My students like to ask me where I was when historical stuff happened. Most of them start somewhere in the 80’s, but some are smart asses and ask me where I was when Lincoln signed the Emancipation Proclamation. They fail my class, by the way.
But it’s always interesting to me how quiet students get when they get to hear a first-hand account of something from history.
Where were you when John Lennon was shot? I was only two, so probably at home.
What about when the Challenger exploded? I was elementary aged, but I don’t remember where I was. I remember it happening and that it was a significant event.
And when they torn down the Berlin wall? Again, elementary age, but I was told “This will be in history books,” and that shocked me.
How about when Kurt Cobain died? High school English class. We didn’t have MTV, so I hung on everything my friends told me. It was the first celebrity death that really affected me.
9-11? Teaching Exploratory Spanish to sixth graders.
Did you vote for Obama? Our first black president? I did. But not because he’s Black. Which is probably even more historical. People voted for him because they believe(d) in him.
Some day they might ask me last week’s SCOTUS ruling. My own kids might ask me too.
Because my own children–ages 6 years, 3 years, and 4 months–will never know what it’s like to not be able to marry who you love because of the law.
I was thinking about that the other day. My dad was born in 1950. Segregation was still a thing, although he probably didn’t see it first hand because of the tiny, almost all white, Michigan town he lived in (and we still live in). It wasn’t until he was seventeen years old that interracial marriage became legal.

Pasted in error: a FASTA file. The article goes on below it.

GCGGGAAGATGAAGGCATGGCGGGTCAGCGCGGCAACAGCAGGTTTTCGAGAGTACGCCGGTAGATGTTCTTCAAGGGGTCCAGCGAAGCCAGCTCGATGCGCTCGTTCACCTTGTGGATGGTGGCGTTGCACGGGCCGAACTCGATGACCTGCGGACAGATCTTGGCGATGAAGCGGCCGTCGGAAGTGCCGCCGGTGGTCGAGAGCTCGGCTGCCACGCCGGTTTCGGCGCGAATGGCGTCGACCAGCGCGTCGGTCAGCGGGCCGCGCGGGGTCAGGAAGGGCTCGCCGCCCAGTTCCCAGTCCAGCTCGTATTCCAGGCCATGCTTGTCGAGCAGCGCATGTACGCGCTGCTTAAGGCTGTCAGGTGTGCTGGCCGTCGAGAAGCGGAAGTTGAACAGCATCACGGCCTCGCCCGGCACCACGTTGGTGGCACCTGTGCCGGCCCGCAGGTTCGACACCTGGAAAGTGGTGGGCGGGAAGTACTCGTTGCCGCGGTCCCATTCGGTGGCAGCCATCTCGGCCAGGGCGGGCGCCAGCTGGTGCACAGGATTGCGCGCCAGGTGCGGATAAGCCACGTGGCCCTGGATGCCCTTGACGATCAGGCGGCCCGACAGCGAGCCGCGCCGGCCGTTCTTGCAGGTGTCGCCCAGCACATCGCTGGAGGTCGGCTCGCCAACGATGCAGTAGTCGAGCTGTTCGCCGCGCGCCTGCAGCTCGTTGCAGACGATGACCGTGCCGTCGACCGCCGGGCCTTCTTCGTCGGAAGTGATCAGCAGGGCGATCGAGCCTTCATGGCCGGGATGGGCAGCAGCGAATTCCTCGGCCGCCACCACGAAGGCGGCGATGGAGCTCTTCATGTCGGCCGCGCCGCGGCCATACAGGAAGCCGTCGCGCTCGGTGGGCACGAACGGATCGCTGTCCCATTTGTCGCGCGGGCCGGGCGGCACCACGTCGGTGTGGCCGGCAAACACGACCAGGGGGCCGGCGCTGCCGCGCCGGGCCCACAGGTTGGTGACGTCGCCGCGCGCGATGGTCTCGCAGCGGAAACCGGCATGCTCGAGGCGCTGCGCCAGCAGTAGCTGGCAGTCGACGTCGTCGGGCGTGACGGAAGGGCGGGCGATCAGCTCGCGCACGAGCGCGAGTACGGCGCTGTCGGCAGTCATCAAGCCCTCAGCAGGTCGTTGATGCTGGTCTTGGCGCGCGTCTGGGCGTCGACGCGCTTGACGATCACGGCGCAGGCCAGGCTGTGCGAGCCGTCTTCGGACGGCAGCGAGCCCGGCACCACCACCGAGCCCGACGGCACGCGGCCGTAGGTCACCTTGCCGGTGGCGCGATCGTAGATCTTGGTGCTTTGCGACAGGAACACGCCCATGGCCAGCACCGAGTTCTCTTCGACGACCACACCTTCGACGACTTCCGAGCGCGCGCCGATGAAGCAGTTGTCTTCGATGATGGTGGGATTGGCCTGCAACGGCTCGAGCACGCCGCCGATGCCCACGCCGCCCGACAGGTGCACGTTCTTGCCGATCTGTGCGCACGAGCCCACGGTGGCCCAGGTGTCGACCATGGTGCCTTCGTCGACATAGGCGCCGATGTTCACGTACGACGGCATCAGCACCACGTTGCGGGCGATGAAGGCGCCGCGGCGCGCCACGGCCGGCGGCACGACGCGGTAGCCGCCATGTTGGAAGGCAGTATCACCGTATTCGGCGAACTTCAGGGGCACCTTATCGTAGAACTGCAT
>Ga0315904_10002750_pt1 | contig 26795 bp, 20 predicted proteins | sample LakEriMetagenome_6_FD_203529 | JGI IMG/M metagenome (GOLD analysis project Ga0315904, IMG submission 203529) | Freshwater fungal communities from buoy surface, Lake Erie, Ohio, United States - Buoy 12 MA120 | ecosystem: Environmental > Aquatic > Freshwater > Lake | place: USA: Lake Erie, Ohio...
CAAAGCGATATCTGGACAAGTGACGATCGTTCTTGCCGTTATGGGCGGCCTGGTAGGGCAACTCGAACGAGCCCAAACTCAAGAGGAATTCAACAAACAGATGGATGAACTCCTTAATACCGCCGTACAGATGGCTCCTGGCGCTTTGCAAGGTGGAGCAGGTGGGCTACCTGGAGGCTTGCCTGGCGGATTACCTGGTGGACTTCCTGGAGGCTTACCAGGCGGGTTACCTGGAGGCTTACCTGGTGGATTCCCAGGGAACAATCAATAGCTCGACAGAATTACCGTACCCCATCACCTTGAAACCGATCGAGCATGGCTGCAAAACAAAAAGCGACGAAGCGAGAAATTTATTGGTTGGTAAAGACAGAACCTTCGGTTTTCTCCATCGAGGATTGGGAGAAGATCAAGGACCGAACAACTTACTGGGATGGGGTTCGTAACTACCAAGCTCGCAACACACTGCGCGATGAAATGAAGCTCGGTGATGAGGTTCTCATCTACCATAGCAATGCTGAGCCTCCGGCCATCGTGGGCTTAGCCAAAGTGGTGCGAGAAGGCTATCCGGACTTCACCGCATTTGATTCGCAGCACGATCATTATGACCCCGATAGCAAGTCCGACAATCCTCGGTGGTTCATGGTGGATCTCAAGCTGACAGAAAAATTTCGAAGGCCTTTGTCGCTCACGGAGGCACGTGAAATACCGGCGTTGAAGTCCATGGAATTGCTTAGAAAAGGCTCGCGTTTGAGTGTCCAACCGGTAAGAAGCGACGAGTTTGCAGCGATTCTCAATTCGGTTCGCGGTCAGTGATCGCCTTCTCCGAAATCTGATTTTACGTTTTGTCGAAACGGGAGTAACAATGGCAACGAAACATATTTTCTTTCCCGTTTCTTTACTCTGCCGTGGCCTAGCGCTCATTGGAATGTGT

I can’t imagine that now. We have interracial marriage right in our family and it’s hard to imagine that they were just not allowed to do it because of a dumb law just fifty-two years ago. There were people who vehemently opposed interracial marriage then mostly citing Biblical passages.
I never knew that time.
And my children will never know that gay marriage was not legal. They will not live through all of the hate-filled Facebook posts or people cherry-picking Bible verses to support their hate.
By the time Eddie and Charlie and Alice are at an age to get married, they won’t have to worry if the person they love is a different race or religion or the same sex. They can marry that person and enjoy all the same government benefits as us straight white people.
I’m not a political blog even though I am a political person.
I don’t strive to be a controversial blog, even though in real life I will discuss hot topics with you all day long.
I don’t always write about the latest news items, but this one had me thinking about my parents and the history-making events and decisions that they lived through: Desegregation, Roe vs Wade, Vietnam, Watergate, the JFK assassination, etc. I wonder what it would be like to have their thoughts from when those things happened.
And so, because this is history that I thought my children would like to have my thoughts on, I am saying this: I am proud of the Supreme Court. I am proud of this decision.
We still have a long way to go in our country as far as eliminating prejudice and awarding equal rights to everyone. I have family, friends, colleagues, former students, and current students who face difficulties every day because of who they are. They fight for rights that should be theirs just by being citizens of the USA.
I am an ally to those people.
I want to teach my children to be allies as well. To have compassion and open ears for all people.
Where was I when love won? I was at the park with my three children. I saw the decision on my phone and I looked up to see Eddie and Charlie engaging with all the kids who were there. In fact, I watched as Eddie approached the only Black family at the park and asked the little girl if she wanted to play tag with everyone. I watched Charlie run past a kid who fell only to turn around and hand the kid his shoe back.
It’s cheesy to say, but my eyes got all teary. My kids already seem to know that Love Wins. And I am just optimistic enough to think that as a country, we are heading in the right direction.